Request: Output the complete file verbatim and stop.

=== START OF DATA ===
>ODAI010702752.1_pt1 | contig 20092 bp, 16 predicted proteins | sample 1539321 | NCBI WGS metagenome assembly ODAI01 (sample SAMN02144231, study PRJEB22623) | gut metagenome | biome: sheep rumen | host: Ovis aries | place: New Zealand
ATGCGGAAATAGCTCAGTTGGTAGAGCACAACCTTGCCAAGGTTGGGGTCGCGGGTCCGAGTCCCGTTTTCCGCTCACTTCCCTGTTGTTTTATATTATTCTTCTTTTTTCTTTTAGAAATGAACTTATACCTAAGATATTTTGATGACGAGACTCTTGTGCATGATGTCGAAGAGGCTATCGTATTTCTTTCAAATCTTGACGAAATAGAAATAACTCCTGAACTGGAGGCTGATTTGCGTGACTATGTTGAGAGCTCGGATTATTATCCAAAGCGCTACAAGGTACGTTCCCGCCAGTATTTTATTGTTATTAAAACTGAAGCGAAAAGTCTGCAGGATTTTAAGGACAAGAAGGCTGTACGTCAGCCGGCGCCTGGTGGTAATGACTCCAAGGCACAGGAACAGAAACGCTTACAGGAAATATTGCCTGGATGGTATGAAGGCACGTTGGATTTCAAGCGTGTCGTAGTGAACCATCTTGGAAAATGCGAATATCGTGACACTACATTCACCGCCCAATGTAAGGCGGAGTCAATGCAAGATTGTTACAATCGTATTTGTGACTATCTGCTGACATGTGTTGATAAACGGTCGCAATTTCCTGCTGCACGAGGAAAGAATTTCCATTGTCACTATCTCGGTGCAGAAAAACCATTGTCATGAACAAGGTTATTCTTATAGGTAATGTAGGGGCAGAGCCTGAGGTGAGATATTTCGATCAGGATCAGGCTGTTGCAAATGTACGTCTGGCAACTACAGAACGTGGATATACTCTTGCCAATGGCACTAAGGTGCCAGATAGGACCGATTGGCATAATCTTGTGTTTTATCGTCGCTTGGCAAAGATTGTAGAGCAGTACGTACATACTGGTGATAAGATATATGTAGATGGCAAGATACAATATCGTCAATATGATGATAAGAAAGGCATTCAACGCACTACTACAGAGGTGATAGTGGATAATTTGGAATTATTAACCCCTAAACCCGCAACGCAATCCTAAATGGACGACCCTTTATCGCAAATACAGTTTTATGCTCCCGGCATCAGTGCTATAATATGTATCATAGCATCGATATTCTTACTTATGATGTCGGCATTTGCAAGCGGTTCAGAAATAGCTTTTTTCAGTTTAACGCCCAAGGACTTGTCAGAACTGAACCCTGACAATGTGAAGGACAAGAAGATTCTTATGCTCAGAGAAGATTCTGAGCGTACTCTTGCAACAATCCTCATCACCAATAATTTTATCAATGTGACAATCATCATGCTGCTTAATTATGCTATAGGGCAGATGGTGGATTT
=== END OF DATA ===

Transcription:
>ODAI010702752.1_pt1 | contig 20092 bp, 16 predicted proteins | sample 1539321 | NCBI WGS metagenome assembly ODAI01 (sample SAMN02144231, study PRJEB22623) | gut metagenome | biome: sheep rumen | host: Ovis aries | place: New Zealand
ATGCGGAAATAGCTCAGTTGGTAGAGCACAACCTTGCCAAGGTTGGGGTCGCGGGTCCGAGTCCCGTTTTCCGCTCACTTCCCTGTTGTTTTATATTATTCTTCTTTTTTCTTTTAGAAATGAACTTATACCTAAGATATTTTGATGACGAGACTCTTGTGCATGATGTCGAAGAGGCTATCGTATTTCTTTCAAATCTTGACGAAATAGAAATAACTCCTGAACTGGAGGCTGATTTGCGTGACTATGTTGAGAGCTCGGATTATTATCCAAAGCGCTACAAGGTACGTTCCCGCCAGTATTTTATTGTTATTAAAACTGAAGCGAAAAGTCTGCAGGATTTTAAGGACAAGAAGGCTGTACGTCAGCCGGCGCCTGGTGGTAATGACTCCAAGGCACAGGAACAGAAACGCTTACAGGAAATATTGCCTGGATGGTATGAAGGCACGTTGGATTTCAAGCGTGTCGTAGTGAACCATCTTGGAAAATGCGAATATCGTGACACTACATTCACCGCCCAATGTAAGGCGGAGTCAATGCAAGATTGTTACAATCGTATTTGTGACTATCTGCTGACATGTGTTGATAAACGGTCGCAATTTCCTGCTGCACGAGGAAAGAATTTCCATTGTCACTATCTCGGTGCAGAAAAACCATTGTCATGAACAAGGTTATTCTTATAGGTAATGTAGGGGCAGAGCCTGAGGTGAGATATTTCGATCAGGATCAGGCTGTTGCAAATGTACGTCTGGCAACTACAGAACGTGGATATACTCTTGCCAATGGCACTAAGGTGCCAGATAGGACCGATTGGCATAATCTTGTGTTTTATCGTCGCTTGGCAAAGATTGTAGAGCAGTACGTACATACTGGTGATAAGATATATGTAGATGGCAAGATACAATATCGTCAATATGATGATAAGAAAGGCATTCAACGCACTACTACAGAGGTGATAGTGGATAATTTGGAATTATTAACCCCTAAACCCGCAACGCAATCCTAAATGGACGACCCTTTATCGCAAATACAGTTTTATGCTCCCGGCATCAGTGCTATAATATGTATCATAGCATCGATATTCTTACTTATGATGTCGGCATTTGCAAGCGGTTCAGAAATAGCTTTTTTCAGTTTAACGCCCAAGGACTTGTCAGAACTGAACCCTGACAATGTGAAGGACAAGAAGATTCTTATGCTCAGAGAAGATTCTGAGCGTACTCTTGCAACAATCCTCATCACCAATAATTTTATCAATGTGACAATCATCATGCTGCTTAATTATGCTATAGGGCAGATGGTGGATTT